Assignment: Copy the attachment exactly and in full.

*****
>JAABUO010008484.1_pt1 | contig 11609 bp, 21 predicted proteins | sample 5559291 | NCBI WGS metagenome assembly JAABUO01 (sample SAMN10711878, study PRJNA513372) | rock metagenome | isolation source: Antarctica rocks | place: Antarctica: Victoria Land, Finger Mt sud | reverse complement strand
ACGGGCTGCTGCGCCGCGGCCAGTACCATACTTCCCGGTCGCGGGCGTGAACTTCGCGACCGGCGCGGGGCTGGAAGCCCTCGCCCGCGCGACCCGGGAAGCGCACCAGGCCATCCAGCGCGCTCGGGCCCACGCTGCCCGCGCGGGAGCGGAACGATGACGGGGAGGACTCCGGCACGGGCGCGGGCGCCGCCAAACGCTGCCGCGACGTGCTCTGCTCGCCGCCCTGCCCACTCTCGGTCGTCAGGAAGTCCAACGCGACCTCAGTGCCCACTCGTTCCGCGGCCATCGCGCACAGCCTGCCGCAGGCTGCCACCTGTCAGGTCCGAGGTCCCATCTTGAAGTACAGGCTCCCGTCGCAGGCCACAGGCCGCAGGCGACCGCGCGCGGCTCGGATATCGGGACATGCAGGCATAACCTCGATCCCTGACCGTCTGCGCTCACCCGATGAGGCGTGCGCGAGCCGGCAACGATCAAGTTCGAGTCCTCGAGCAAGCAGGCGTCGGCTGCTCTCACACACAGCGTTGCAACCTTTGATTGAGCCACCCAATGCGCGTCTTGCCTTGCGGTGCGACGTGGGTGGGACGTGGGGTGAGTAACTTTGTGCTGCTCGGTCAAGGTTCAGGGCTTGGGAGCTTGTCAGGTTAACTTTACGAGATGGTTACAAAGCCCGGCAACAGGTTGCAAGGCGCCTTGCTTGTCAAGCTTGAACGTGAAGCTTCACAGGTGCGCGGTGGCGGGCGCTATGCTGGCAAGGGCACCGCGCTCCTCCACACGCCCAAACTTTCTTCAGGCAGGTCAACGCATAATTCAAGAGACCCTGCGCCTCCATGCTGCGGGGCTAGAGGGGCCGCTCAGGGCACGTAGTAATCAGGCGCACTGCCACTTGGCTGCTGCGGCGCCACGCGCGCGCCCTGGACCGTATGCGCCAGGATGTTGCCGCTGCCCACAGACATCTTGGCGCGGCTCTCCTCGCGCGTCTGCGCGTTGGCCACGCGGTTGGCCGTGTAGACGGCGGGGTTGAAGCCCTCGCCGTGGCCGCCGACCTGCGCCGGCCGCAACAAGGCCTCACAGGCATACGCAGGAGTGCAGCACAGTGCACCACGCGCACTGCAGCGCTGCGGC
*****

>JAABUO010008484.1_pt1 | contig 11609 bp, 21 predicted proteins | sample 5559291 | NCBI WGS metagenome assembly JAABUO01 (sample SAMN10711878, study PRJNA513372) | rock metagenome | isolation source: Antarctica rocks | place: Antarctica: Victoria Land, Finger Mt sud | reverse complement strand
ACGGGCTGCTGCGCCGCGGCCAGTACCATACTTCCCGGTCGCGGGCGTGAACTTCGCGACCGGCGCGGGGCTGGAAGCCCTCGCCCGCGCGACCCGGGAAGCGCACCAGGCCATCCAGCGCGCTCGGGCCCACGCTGCCCGCGCGGGAGCGGAACGATGACGGGGAGGACTCCGGCACGGGCGCGGGCGCCGCCAAACGCTGCCGCGACGTGCTCTGCTCGCCGCCCTGCCCACTCTCGGTCGTCAGGAAGTCCAACGCGACCTCAGTGCCCACTCGTTCCGCGGCCATCGCGCACAGCCTGCCGCAGGCTGCCACCTGTCAGGTCCGAGGTCCCATCTTGAAGTACAGGCTCCCGTCGCAGGCCACAGGCCGCAGGCGACCGCGCGCGGCTCGGATATCGGGACATGCAGGCATAACCTCGATCCCTGACCGTCTGCGCTCACCCGATGAGGCGTGCGCGAGCCGGCAACGATCAAGTTCGAGTCCTCGAGCAAGCAGGCGTCGGCTGCTCTCACACACAGCGTTGCAACCTTTGATTGAGCCACCCAATGCGCGTCTTGCCTTGCGGTGCGACGTGGGTGGGACGTGGGGTGAGTAACTTTGTGCTGCTCGGTCAAGGTTCAGGGCTTGGGAGCTTGTCAGGTTAACTTTACGAGATGGTTACAAAGCCCGGCAACAGGTTGCAAGGCGCCTTGCTTGTCAAGCTTGAACGTGAAGCTTCACAGGTGCGCGGTGGCGGGCGCTATGCTGGCAAGGGCACCGCGCTCCTCCACACGCCCAAACTTTCTTCAGGCAGGTCAACGCATAATTCAAGAGACCCTGCGCCTCCATGCTGCGGGGCTAGAGGGGCCGCTCAGGGCACGTAGTAATCAGGCGCACTGCCACTTGGCTGCTGCGGCGCCACGCGCGCGCCCTGGACCGTATGCGCCAGGATGTTGCCGCTGCCCACAGACATCTTGGCGCGGCTCTCCTCGCGCGTCTGCGCGTTGGCCACGCGGTTGGCCGTGTAGACGGCGGGGTTGAAGCCCTCGCCGTGGCCGCCGACCTGCGCCGGCCGCAACAAGGCCTCACAGGCATACGCAGGAGTGCAGCACAGTGCACCACGCGCACTGCAGCGCTGCGGC